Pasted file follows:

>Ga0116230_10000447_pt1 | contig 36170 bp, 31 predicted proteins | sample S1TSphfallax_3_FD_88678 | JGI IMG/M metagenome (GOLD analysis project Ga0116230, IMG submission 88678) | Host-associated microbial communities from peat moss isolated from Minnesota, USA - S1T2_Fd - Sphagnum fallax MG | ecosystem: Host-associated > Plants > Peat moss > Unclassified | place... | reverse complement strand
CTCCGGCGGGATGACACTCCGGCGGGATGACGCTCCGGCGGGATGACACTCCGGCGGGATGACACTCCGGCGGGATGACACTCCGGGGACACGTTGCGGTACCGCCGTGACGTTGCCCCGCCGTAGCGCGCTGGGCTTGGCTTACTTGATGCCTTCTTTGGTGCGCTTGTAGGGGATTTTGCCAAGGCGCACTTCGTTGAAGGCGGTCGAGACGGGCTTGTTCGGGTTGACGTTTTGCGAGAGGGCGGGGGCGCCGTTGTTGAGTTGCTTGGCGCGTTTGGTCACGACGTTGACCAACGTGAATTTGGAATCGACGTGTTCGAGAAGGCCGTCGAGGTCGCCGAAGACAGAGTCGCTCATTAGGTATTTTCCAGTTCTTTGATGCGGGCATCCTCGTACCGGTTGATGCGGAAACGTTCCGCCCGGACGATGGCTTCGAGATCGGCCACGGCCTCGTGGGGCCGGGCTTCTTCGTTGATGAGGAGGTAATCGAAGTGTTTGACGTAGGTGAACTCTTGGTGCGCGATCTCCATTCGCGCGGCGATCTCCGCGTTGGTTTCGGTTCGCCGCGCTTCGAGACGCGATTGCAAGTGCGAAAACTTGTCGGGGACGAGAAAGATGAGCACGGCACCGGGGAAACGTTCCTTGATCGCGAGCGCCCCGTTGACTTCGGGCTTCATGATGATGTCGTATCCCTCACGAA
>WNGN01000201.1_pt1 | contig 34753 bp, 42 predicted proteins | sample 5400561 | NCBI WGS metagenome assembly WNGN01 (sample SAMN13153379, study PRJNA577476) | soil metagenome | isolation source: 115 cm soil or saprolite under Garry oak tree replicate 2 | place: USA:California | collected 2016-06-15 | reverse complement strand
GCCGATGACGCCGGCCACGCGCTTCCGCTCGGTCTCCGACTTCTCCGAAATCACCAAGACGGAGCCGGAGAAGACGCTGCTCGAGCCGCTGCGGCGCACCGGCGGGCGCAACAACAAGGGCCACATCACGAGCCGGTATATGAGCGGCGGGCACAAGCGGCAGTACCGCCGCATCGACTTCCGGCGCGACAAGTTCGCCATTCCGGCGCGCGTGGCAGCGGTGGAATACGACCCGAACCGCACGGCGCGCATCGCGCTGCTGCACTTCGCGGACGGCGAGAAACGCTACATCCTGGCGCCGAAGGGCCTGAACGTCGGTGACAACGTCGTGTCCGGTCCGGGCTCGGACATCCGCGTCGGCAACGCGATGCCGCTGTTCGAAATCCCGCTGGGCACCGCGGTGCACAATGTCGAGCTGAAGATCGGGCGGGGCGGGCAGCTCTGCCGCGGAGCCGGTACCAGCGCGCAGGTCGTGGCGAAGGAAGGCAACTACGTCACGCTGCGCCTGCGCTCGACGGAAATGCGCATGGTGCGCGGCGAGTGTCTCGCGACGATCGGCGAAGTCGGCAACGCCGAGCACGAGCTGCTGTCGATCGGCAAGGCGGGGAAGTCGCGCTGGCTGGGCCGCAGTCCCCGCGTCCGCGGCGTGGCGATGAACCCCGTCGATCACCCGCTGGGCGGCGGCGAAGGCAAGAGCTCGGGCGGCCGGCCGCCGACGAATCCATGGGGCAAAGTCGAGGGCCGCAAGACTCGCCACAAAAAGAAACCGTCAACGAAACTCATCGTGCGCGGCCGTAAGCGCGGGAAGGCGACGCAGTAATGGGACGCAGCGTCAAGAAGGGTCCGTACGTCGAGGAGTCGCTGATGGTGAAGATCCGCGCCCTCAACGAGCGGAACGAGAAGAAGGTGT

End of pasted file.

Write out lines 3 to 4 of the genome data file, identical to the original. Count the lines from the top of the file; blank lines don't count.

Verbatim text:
>WNGN01000201.1_pt1 | contig 34753 bp, 42 predicted proteins | sample 5400561 | NCBI WGS metagenome assembly WNGN01 (sample SAMN13153379, study PRJNA577476) | soil metagenome | isolation source: 115 cm soil or saprolite under Garry oak tree replicate 2 | place: USA:California | collected 2016-06-15 | reverse complement strand
GCCGATGACGCCGGCCACGCGCTTCCGCTCGGTCTCCGACTTCTCCGAAATCACCAAGACGGAGCCGGAGAAGACGCTGCTCGAGCCGCTGCGGCGCACCGGCGGGCGCAACAACAAGGGCCACATCACGAGCCGGTATATGAGCGGCGGGCACAAGCGGCAGTACCGCCGCATCGACTTCCGGCGCGACAAGTTCGCCATTCCGGCGCGCGTGGCAGCGGTGGAATACGACCCGAACCGCACGGCGCGCATCGCGCTGCTGCACTTCGCGGACGGCGAGAAACGCTACATCCTGGCGCCGAAGGGCCTGAACGTCGGTGACAACGTCGTGTCCGGTCCGGGCTCGGACATCCGCGTCGGCAACGCGATGCCGCTGTTCGAAATCCCGCTGGGCACCGCGGTGCACAATGTCGAGCTGAAGATCGGGCGGGGCGGGCAGCTCTGCCGCGGAGCCGGTACCAGCGCGCAGGTCGTGGCGAAGGAAGGCAACTACGTCACGCTGCGCCTGCGCTCGACGGAAATGCGCATGGTGCGCGGCGAGTGTCTCGCGACGATCGGCGAAGTCGGCAACGCCGAGCACGAGCTGCTGTCGATCGGCAAGGCGGGGAAGTCGCGCTGGCTGGGCCGCAGTCCCCGCGTCCGCGGCGTGGCGATGAACCCCGTCGATCACCCGCTGGGCGGCGGCGAAGGCAAGAGCTCGGGCGGCCGGCCGCCGACGAATCCATGGGGCAAAGTCGAGGGCCGCAAGACTCGCCACAAAAAGAAACCGTCAACGAAACTCATCGTGCGCGGCCGTAAGCGCGGGAAGGCGACGCAGTAATGGGACGCAGCGTCAAGAAGGGTCCGTACGTCGAGGAGTCGCTGATGGTGAAGATCCGCGCCCTCAACGAGCGGAACGAGAAGAAGGTGT